By Gary D’Amato

Wisconsin has long been known as “America’s Dairyland,” but perhaps it’s time to change the nickname to “Mecca of Majors,” reflective of the impressive lineup of golf championships that have been held in the state in recent years.

Since 1998, Wisconsin golf courses have played host to seven United States Golf Association championships, including two U.S. Women’s Opens and a U.S. Open, a U.S. Amateur and a U.S. Senior Open for men. The PGA of America has brought its signature event, the PGA Championship, to Whistling Straits three times since 2004.

And the biggest is yet to come.

The 43rd Ryder Cup, a biennial match play competition between 12-man teams of professionals from the U.S. and Europe, is scheduled to be held in the fall of 2021 (it was rescheduled due to COVID-19) at Whistling Straits, a links-style course built by the Kohler Co. on bluffs overlooking Lake Michigan, just north of Sheboygan.

The Ryder Cup is expected to generate an economic impact of $135 million and will be televised to more than 500 million people in 150 countries and territories.

It has become one of the must-see events in sports. When tickets were initially sold during a random lottery in October 2019, the event sold out in about an hour. When the event does take place, some 200,000 spectators hope to traipse the dunes and mounds at Whistling Straits during practice rounds and the three competition days. Corporate chalets outnumber those at the PGA Championship or U.S. Open by a wide margin, making the Ryder Cup the most lucrative event in golf.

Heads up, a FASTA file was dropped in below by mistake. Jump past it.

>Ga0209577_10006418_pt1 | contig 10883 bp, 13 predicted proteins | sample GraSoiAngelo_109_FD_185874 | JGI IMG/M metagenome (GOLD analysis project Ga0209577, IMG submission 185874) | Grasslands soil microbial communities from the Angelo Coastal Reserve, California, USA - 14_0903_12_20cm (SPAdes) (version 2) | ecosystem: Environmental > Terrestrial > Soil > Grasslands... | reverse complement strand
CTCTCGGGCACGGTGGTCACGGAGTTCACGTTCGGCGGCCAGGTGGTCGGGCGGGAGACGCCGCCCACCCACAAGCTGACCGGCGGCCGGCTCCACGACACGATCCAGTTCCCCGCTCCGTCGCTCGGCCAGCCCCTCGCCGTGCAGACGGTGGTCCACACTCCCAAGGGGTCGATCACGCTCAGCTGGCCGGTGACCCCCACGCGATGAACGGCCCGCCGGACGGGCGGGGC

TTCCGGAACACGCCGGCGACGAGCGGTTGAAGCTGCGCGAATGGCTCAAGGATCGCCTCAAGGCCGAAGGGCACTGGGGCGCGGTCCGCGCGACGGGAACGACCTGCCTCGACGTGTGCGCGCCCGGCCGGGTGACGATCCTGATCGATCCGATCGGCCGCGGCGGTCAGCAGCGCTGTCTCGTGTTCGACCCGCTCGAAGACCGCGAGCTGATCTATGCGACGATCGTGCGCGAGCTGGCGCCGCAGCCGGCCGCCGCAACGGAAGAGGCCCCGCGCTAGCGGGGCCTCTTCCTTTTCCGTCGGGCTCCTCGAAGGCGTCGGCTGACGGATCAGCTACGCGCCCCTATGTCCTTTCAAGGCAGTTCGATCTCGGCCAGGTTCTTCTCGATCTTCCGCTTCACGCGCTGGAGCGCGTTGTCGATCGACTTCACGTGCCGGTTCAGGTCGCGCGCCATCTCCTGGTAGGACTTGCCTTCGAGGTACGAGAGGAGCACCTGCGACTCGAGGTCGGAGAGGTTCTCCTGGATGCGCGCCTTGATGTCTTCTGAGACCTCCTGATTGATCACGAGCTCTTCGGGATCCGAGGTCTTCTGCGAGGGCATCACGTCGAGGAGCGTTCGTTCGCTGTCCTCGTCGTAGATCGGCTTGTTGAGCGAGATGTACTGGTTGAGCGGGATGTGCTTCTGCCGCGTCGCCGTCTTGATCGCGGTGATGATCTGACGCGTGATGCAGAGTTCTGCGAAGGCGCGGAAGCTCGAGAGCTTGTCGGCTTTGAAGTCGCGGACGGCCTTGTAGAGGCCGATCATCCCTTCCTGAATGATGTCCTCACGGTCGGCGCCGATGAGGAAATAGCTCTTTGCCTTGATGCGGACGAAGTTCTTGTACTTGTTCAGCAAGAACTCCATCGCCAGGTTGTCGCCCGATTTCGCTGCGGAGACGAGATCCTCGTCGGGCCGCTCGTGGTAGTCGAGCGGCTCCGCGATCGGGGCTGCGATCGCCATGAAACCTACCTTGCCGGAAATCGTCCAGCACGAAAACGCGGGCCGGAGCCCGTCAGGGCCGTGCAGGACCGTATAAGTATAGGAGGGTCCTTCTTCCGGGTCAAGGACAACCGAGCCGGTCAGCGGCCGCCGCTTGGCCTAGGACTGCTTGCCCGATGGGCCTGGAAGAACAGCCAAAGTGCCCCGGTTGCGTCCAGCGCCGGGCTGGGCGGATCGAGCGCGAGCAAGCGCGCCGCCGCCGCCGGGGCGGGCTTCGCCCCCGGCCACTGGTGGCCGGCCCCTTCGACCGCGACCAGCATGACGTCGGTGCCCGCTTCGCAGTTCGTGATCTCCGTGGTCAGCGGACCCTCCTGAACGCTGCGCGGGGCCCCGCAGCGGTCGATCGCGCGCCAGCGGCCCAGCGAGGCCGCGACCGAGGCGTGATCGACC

After decades of dominance by the U.S., Europe has won four of the last five Ryder Cups. The U.S. has won just three times since 1995, even with superstars such as Tiger Woods and Phil Mickelson leading the way in recent years. Two years ago, Europe breezed to a 171⁄2 – 101⁄2 victory in Paris. Steve Strickler, a 12-time winner on the PGA Tour and a longtime resident of Madison, is the U.S. team captain and is tasked with reversing the trend and winning back Samuel Ryder’s 17-inch, four-pound trophy. Padraig Harrington of Ireland, a three-time major champion, is Europe’s captain.

Players are not paid to compete in the Ryder Cup, though monies are directed to their foundations. Instead, they play for pride, honor and country (in Europe’s case, countries).

“The last few Ryder Cups haven’t gone really the way we would have liked, but for me it’s all about moving forward,” Stricker says. “It’s about moving forward [and] learning from the past a little bit. Taking some of the things we haven’t done so well, and then trying to apply that to this next time.

“And it’s about playing better. Bottom line is, they have played great and they have outplayed us.”

And so, the Straits, which was designed by the late Pete Dye and pays homage to the classic seaside links courses of Ireland, will be the epicenter of the golf world next September.